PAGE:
Pelo Malo: An Afro-Latina Experience
By Ashlie Rodriguez
February 17th, 2021 at 5:30 P.M. EST.
“Mami, ¿por qué yo no soy rubia con pelo lacio?”
I was no older than six when I asked my mother this question. I wanted to know why I was not blonde with straight hair.
At the time, I sat naked in the bathtub of our old apartment. It was Sunday, the day which my mom would set aside hours on end in order to complete the weekly ordeal of washing and combing my hair. My head was yanked from side to side, and I often felt hot tears streaming down my face as I tried my best to hold still. I squeezed my eyes shut, silently cursing the knots and tangles that often come with having curly hair, and prayed that when I opened my eyes, they would be gone.
My mother, the woman I admire most in the world, worked hard at altering my natural appearance.
For a long time, I blamed her for having made me feel so ashamed of the color of my skin and the texture of my hair. But, as I’ve grown, I’ve come to realize it has always been inevitable.
As it is, the Dominican Republic has a long-standing history of anti-blackness. I never saw my mom’s curls until this past year, when the salons closed due to the pandemic, and her naturally kinky hair began to slowly grow in at the roots.
When I was eight, my light-skinned best friend came over to go “tanning” in the backyard. From inside the house, I could hear my family laughing. They told me I had no need for such a thing. It wasn’t until I was older that I realized their comments had nothing to do with practicing sun safety. Rather, it was to deter the detrimental effects the sun's rays would have on my already too-black skin.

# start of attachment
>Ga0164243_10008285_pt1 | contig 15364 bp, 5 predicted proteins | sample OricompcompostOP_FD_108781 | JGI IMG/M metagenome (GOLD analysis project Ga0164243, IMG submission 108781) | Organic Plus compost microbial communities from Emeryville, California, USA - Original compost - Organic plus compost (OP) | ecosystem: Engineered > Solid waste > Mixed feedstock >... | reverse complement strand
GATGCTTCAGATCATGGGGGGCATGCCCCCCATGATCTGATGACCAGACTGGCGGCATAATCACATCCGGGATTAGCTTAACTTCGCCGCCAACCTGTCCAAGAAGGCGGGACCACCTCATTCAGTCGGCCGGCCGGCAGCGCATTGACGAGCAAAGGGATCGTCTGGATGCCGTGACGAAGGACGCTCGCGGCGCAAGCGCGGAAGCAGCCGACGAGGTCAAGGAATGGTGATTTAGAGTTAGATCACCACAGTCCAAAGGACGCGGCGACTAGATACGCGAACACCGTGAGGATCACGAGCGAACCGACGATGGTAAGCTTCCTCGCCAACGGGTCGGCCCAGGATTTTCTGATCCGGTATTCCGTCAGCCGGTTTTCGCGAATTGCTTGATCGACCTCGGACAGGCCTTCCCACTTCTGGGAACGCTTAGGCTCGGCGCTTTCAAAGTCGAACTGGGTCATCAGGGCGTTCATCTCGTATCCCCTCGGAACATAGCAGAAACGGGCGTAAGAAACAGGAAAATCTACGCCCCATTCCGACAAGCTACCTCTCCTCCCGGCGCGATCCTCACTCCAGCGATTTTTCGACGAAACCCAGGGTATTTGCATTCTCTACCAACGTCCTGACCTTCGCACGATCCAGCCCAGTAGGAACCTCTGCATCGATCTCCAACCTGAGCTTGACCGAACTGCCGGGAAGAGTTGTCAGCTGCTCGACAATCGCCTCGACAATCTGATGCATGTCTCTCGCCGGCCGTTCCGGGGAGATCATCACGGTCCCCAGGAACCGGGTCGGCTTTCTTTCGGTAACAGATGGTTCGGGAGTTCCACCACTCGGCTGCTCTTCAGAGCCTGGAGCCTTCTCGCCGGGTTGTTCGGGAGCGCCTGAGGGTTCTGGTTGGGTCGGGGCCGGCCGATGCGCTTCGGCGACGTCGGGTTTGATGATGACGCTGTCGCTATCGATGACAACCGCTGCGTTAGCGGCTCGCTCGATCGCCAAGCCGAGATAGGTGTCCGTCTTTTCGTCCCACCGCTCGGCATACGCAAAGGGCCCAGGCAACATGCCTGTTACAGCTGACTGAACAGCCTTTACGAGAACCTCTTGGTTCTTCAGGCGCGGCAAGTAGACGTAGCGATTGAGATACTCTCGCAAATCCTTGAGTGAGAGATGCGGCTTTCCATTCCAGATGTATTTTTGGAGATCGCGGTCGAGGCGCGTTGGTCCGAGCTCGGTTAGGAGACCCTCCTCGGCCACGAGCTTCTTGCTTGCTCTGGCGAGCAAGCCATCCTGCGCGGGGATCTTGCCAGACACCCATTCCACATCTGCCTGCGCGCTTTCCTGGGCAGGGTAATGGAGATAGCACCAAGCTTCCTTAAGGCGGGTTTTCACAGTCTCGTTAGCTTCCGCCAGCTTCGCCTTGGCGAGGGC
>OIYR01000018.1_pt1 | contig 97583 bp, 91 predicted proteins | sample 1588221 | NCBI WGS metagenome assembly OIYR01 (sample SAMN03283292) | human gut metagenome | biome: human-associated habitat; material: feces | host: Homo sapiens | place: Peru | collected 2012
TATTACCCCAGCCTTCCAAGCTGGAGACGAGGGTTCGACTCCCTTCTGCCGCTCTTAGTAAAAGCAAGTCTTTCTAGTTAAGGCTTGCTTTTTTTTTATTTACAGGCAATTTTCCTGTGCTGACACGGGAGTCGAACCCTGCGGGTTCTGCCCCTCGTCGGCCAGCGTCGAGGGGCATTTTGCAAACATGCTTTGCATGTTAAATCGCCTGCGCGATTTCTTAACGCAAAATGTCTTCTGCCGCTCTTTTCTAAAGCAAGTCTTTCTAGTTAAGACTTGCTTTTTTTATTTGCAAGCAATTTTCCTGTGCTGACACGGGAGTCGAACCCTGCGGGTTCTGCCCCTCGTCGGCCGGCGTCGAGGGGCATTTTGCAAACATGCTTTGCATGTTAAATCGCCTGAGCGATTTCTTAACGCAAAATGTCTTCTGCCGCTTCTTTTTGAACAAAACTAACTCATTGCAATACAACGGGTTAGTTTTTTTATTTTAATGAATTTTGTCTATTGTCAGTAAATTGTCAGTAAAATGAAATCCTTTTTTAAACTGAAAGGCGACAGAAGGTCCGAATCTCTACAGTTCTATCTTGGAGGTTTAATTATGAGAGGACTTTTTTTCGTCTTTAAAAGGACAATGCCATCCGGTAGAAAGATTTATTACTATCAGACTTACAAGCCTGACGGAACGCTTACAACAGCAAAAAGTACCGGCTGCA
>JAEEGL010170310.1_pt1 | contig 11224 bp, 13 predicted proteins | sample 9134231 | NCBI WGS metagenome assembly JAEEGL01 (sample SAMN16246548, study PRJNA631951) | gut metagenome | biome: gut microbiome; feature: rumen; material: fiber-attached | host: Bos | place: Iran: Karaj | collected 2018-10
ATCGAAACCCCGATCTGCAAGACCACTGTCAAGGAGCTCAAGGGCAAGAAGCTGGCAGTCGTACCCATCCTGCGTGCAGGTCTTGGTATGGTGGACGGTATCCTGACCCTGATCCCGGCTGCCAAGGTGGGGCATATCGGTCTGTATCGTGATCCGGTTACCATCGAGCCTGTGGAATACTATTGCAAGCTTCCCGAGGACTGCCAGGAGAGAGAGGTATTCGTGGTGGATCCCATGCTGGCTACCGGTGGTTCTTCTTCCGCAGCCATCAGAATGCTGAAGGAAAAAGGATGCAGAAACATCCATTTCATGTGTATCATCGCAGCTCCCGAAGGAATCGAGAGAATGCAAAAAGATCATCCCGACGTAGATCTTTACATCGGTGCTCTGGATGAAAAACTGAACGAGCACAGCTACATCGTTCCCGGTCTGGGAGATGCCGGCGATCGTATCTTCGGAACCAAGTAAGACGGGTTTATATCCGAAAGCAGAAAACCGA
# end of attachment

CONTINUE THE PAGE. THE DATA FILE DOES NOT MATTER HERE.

I was fourteen when I started high school, and soon realized I was one of two black girls in the entire school. My mother told me to fix my hair.
I found myself waking up every day an hour earlier than the rest of my peers in order to straighten the big, bouncy curls that sprang from my scalp. They say Dominicans do the best hair, but what they really mean is that they’re the best at blow drying, setting, and flattening out any trace of pelo malo a person might have once had. The chemicals broke down every last kink in my hair, and when I washed it a week later, I found myself with limp strands that fell flat against my head.
Until one day, I got sick of it.
I got sick of having to wake up early, sick of having to smell those putrid relaxers, and sick of hiding who I really was.
That’s when I found myself late one night staring at my own reflection in the bathroom mirror. I grabbed the nearest pair of safety scissors, and began to chop off every last limp end, with all the boxed-in fury of a madwoman.
For a while, I rocked a mini ‘fro. I began to listen to Beyonce, all the while learning to love my “baby hair and afro, my negro nose and Jackson 5 nostrils.” I started to educate myself on the history of my own people, and have since then even held the honor of co-hosting a discussion panel on the topic of racism to over 500 students.
I’m nineteen years old as I lay in the sun, soaking up every last bit of its rays with unabashedness. I walk with my head held high, my huge hair often making its presence known before I have. My mother tells me to fix my hair, and all I can reply is that I cannot fix what is not broken.
Artwork by Maria Patricia Mejicano
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